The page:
Queen guitarist and astrophysicist Brian May is about to release a book of 3D photographs of the near-Earth asteroid Bennu based on images gathered by NASA's OSIRIS-Rex spacecraft, which snagged samples from the space rock in October 2020.
Apart from playing guitar with one of the most famous rock bands in history, May also has a PhD in astronomy and is known for his keen interest in stereoscopic photography — photography that simulates the ability of human eyes to perceive space in three dimensions.
The 76-year-old rock legend cooperated on the book with OSIRIS-REx (short for "Origins, Spectral Interpretation, Resource Identification, Security-Regolith Explorer") principal investigator and planetary scientist Dante Lauretta.
Published by May's London Stereoscopic Company, "Bennu 3-D: Anatomy of an Asteroid" is described as the first-ever 3D atlas of an asteroid, and it aims to tell the story of the fascinating space rock to non-specialist audiences.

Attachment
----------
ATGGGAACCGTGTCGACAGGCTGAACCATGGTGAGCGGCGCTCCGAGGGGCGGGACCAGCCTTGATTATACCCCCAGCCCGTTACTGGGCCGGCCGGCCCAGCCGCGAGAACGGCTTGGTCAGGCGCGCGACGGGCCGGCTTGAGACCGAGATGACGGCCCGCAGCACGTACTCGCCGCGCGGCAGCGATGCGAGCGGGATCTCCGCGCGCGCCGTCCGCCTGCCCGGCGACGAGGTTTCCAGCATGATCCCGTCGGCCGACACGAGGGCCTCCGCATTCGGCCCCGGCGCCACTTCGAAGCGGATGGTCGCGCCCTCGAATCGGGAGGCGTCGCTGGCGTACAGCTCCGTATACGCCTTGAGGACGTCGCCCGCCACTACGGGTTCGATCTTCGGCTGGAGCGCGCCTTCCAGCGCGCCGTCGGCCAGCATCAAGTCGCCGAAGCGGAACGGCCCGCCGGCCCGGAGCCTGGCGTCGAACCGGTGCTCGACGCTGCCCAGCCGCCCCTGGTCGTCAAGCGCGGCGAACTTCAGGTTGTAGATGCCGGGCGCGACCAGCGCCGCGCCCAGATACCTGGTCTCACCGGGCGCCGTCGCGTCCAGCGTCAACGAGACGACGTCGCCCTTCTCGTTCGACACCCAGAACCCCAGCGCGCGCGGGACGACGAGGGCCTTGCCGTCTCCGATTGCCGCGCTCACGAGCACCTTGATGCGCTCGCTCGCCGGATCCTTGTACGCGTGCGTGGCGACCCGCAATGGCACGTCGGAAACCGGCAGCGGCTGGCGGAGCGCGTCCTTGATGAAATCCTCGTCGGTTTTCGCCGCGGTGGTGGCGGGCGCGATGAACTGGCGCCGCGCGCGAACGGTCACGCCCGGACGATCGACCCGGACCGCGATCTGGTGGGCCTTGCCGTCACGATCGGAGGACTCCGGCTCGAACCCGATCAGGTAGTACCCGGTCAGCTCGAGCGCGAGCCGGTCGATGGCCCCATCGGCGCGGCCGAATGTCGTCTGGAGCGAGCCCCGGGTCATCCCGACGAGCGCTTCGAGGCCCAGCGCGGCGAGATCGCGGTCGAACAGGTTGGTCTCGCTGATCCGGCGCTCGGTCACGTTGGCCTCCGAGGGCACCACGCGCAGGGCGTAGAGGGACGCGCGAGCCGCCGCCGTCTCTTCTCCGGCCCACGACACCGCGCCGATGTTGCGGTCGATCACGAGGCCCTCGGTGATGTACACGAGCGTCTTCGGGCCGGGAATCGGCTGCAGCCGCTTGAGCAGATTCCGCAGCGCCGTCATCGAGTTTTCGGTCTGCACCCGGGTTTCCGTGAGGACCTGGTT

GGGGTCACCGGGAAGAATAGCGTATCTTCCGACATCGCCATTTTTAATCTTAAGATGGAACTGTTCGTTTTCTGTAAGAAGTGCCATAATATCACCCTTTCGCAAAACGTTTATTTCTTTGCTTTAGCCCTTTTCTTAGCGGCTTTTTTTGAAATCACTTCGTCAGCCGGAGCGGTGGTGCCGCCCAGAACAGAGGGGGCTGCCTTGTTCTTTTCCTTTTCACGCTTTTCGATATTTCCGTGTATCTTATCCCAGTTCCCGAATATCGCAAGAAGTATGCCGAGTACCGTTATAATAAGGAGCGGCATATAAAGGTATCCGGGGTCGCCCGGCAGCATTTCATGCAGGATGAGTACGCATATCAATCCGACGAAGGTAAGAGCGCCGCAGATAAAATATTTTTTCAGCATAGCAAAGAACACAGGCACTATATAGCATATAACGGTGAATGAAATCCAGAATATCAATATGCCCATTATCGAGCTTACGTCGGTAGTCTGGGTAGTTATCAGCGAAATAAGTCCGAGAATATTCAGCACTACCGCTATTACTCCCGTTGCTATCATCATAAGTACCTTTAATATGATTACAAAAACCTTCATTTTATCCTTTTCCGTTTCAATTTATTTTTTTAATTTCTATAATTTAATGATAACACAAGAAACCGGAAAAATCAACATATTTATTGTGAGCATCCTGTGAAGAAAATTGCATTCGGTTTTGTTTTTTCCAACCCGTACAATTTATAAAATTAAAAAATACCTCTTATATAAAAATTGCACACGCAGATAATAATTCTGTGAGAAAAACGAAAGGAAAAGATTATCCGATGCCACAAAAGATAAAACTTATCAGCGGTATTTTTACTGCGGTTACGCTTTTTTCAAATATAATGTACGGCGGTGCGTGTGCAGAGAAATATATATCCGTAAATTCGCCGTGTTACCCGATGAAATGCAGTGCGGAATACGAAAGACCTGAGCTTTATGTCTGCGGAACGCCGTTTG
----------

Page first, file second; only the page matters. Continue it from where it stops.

When NASA's OSIRIS-REx mission briefly touched down on the asteroid in October 2020 to collect a small sample to bring back to Earth, it discovered a squishy surface so loose that it nearly swallowed up the probe. Still, the spacecraft managed to collect about 2 ounces (60 grams) of regolith from Bennu, which it is set to deliver to Earth this September.
OSIRIS-REx spent 2 1/2 years studying the 1,722-foot-wide (525 meters) Bennu between December 2018 and May 2021. During that time, the probe took thousands of images of the asteroid and its surface. Some of these images were processed by May and mathematical researcher Claudia Manzoni to feature in the book, which will be released on Thursday (July 27) and is currently available for pre-order on Amazon.
May has cooperated with the OSIRIS-REx team since January 2019, according to NASA. In March of that year, NASA released the first 3D images of Bennu processed by the musician, showing an enormous, 170-foot-wide (52 m) boulder jutting from Bennu’s southern hemisphere. The 3D visualizations created by May and Manzonni even helped the OSIRIS-REx team select a suitable landing site on the treacherous asteroid, whose surface is strewn with boulders and smaller rocks.